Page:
Heck Tate's testimony starts with him being questioned by Mr. Gilmer, the prosecutor. He relates the events of the day in question: Bob Ewell came to find him on November 21st of the previous year and brought him back to the house, where Mayella had been beaten up. She said it was Tom who beat her, so Heck went to arrest him. When Atticus cross examines him, more details come out: Heck didn't call a doctor, despite the severity of Mayella's injuries; Mayella had a black eye on her right side; and there were finger marks around her throat where she'd been choked. This is the end of Heck Tate's testimony.
Next, Bob Ewell takes the stand, looking to Scout like "a little bantam cock of a man" ("bantam" meaning chicken). Scout takes the time to explain that the Ewells live in a ramshackle little home down by the dump, with a fence made out of random bits of things they've pulled from the dump while looking for food. Their house isn't as nice, in Scout's opinion, as the cabins that the African American citizens live in, though these are also situated right next to the dump. It's understood in this chapter that Bob Ewell's drinking is the cause of his family's poverty and that he's not a man worth respecting, but that they're all listening to his testimony because he's white and is accusing a Black man of rape.
Once Mr. Gilmer starts questioning him, Ewell goes into a sensationalized account of the rape he says he saw. This is, of course, a lie, which Atticus will prove later, but it's dramatic enough that the audience erupts and Judge Taylor has to bang his gavel for five minutes to call them down. In an effort to keep them quiet without having to close the courtroom off to spectators, he threatens all of them with contempt charges. The trial continues, with Judge Taylor and Mr. Gilmer asking some clarifying questions. Then Atticus cross examines him, beginning again with questions that focus on Mayella's injuries. He then has Ewell write his name to show that he is left-handed, and, therefore, capable of having given Mayella a black eye on her right side. Jem thinks that this will be enough to prove Tom innocent. Scout isn't so sure.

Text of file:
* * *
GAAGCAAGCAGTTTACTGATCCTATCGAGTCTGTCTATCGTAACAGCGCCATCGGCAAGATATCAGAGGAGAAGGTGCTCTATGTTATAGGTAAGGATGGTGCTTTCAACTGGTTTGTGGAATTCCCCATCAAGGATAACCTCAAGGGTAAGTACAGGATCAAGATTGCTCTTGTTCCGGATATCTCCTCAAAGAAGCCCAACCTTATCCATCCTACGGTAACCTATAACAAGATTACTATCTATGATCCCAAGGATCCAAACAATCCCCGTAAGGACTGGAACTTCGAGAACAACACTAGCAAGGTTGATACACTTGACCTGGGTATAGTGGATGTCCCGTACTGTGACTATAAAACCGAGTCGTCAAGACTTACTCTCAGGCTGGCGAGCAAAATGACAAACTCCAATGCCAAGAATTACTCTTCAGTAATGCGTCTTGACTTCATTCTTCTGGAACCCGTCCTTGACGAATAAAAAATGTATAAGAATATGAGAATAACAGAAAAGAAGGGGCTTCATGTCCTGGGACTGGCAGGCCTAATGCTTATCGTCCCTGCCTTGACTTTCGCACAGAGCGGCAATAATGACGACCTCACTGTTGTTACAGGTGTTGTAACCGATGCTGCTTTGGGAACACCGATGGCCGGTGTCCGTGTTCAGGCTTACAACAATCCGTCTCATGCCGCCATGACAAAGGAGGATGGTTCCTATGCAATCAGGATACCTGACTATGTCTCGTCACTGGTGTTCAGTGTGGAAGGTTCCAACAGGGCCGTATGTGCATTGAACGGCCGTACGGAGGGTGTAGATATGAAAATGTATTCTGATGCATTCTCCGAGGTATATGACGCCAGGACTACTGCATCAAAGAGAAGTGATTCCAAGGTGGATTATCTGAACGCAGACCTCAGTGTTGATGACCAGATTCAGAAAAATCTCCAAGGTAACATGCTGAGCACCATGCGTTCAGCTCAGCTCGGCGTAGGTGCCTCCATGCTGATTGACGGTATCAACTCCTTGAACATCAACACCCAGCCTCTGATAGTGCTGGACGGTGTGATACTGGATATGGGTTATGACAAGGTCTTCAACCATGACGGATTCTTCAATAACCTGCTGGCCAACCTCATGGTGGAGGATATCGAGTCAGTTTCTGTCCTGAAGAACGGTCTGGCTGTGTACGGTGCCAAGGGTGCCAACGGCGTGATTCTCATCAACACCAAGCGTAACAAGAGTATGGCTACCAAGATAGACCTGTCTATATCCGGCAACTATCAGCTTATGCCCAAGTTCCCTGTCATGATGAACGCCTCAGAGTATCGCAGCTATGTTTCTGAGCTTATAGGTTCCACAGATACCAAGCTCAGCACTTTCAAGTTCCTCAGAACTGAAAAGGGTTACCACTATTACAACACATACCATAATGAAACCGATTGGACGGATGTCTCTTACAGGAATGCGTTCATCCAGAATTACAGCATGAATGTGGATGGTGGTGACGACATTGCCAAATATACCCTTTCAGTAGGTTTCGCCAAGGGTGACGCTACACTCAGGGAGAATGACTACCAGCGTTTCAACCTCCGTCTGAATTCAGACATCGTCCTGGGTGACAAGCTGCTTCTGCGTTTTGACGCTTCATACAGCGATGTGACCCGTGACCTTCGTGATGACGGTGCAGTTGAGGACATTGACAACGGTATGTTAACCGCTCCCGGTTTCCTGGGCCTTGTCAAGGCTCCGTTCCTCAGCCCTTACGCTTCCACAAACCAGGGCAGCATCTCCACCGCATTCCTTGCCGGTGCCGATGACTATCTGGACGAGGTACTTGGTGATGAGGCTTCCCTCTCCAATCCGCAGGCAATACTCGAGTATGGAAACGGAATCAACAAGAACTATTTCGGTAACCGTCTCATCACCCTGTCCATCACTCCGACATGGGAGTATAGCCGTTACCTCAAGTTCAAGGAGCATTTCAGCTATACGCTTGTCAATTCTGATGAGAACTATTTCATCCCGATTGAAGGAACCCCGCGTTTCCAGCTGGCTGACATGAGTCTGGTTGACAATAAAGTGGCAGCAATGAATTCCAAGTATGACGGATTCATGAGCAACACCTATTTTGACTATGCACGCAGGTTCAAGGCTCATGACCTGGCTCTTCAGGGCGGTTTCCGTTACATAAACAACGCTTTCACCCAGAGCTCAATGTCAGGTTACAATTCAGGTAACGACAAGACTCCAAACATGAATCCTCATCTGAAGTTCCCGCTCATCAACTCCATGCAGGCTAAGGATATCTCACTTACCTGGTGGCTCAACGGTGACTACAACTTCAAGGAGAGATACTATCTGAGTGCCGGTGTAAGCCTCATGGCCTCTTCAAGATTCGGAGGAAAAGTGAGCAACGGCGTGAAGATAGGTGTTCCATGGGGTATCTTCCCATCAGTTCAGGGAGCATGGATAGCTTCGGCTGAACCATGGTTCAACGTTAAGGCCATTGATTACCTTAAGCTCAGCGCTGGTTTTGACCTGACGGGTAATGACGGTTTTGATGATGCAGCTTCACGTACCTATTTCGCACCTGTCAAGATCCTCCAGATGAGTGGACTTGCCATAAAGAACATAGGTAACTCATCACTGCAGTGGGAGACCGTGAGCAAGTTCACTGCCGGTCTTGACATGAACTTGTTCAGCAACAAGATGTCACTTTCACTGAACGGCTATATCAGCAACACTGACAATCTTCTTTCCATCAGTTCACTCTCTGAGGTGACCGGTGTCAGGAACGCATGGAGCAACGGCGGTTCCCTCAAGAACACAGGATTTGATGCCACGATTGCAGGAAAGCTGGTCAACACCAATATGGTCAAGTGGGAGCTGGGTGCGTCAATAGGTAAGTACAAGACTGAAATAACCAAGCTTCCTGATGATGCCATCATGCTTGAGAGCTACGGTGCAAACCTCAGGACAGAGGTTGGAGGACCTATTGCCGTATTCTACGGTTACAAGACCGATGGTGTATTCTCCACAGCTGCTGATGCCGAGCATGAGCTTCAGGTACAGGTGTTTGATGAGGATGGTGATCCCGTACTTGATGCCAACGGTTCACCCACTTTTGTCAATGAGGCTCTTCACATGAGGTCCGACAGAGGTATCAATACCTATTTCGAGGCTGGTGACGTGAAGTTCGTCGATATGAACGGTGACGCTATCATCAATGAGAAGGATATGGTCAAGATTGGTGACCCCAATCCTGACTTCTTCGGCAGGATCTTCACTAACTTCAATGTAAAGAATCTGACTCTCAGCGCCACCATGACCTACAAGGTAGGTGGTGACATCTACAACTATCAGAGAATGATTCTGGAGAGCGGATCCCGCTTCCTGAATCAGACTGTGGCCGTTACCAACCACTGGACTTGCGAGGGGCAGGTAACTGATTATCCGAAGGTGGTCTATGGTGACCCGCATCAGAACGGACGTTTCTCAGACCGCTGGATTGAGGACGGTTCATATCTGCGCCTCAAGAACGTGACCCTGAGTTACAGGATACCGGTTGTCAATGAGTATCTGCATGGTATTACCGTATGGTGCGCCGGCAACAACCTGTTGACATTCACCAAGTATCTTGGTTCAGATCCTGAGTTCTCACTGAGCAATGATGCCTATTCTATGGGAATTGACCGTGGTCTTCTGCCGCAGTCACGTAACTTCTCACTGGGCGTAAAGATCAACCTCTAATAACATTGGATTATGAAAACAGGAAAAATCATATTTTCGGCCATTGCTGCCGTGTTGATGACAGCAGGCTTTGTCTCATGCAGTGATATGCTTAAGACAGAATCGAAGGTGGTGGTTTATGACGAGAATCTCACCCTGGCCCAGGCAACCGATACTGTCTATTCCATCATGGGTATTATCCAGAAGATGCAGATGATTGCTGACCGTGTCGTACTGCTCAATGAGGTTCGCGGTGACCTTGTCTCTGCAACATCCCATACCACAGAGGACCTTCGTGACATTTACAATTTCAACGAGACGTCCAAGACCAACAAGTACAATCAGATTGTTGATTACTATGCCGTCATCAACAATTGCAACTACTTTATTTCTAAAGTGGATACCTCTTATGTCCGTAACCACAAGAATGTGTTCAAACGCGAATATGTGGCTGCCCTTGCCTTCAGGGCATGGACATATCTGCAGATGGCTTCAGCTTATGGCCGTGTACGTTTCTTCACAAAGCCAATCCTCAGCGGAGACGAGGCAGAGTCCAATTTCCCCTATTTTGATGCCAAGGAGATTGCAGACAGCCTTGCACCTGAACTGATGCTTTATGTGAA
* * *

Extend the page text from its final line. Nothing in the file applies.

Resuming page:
Atticus vs. Bob Ewell. It's safe to say that Bob Ewell has conflicts with everyone: his daughter, Atticus, Tom, and just about everyone else in the courtroom. His behavior on the stand makes a mockery of the court, and his obvious lies bring him into conflict with Atticus, who has no respect for him. One could argue that Bob Ewell's conflicts all stem from the fact that he thinks he deserves to be respected when he doesn't.
Metaphor. One example of this would be Scout saying that Ewell is "a little bantam cock of a man," where the word "bantam" means a certain breed of chicken.
Flowers. When Ewell writes out his name, Scout says Judge Taylor looks at him as if he were a "gardenia in bloom." This picks up on the flower imagery established through Miss Maudie's character and neatly (if briefly) dehumanizes Mr. Ewell, whose behavior has been pompous or "flowery" in the sense that it has been flamboyant. Note that Mayella Ewell is also said to have grown several red geraniums in jars, a fact that is meant to endear her to the reader.
One example of this would be the repetition of the word no in the passage that reads: "No truant officers could keep their...
(This entire section contains 881 words.)
numerous offspring in school; no public health officer could free them from congenital defects…"
One example of this is Scout saying that Mr. Gilmer can make a "rape case as dry as a sermon," where "dry" means boring.
Boredom. Unlike the boredom Scout and the children have experienced in previous chapters where they ran out of games to play during the summer, the boredom in this chapter comes as a result of the trial not being as exciting as the spectators originally expected it to be. They want to be entertained by the trial, and when it isn't immediately thrilling, they get restless. This boredom wanes at the end of the chapter when Ewell starts putting on a show.
Law. When Atticus starts questioning Ewell, Ewell accuses Atticus of trying to trick him. His outburst doesn't reflect well on him, but isn't entirely off the mark: as Scout points out, Atticus is adept at asking questions to get the answers he wants and avoiding the ones he doesn't. The law, though a righteous and formidable thing with the capacity to do great good in the world, is also something that can be manipulated or used to manipulate, as when it's used unfairly against Tom Robinson.
Violence. The violence in this chapter is indirect, related to us on the witness stand rather than in scene. We learn from Heck Tate's testimony that Mayella Ewell has accused Tom of raping her and that Bob Ewell claims to have witnessed this act of violence. Though we'll soon find that Tom never raped Mayella, the sensational nature of the case and the presence of the spectators makes the violence seem especially lurid.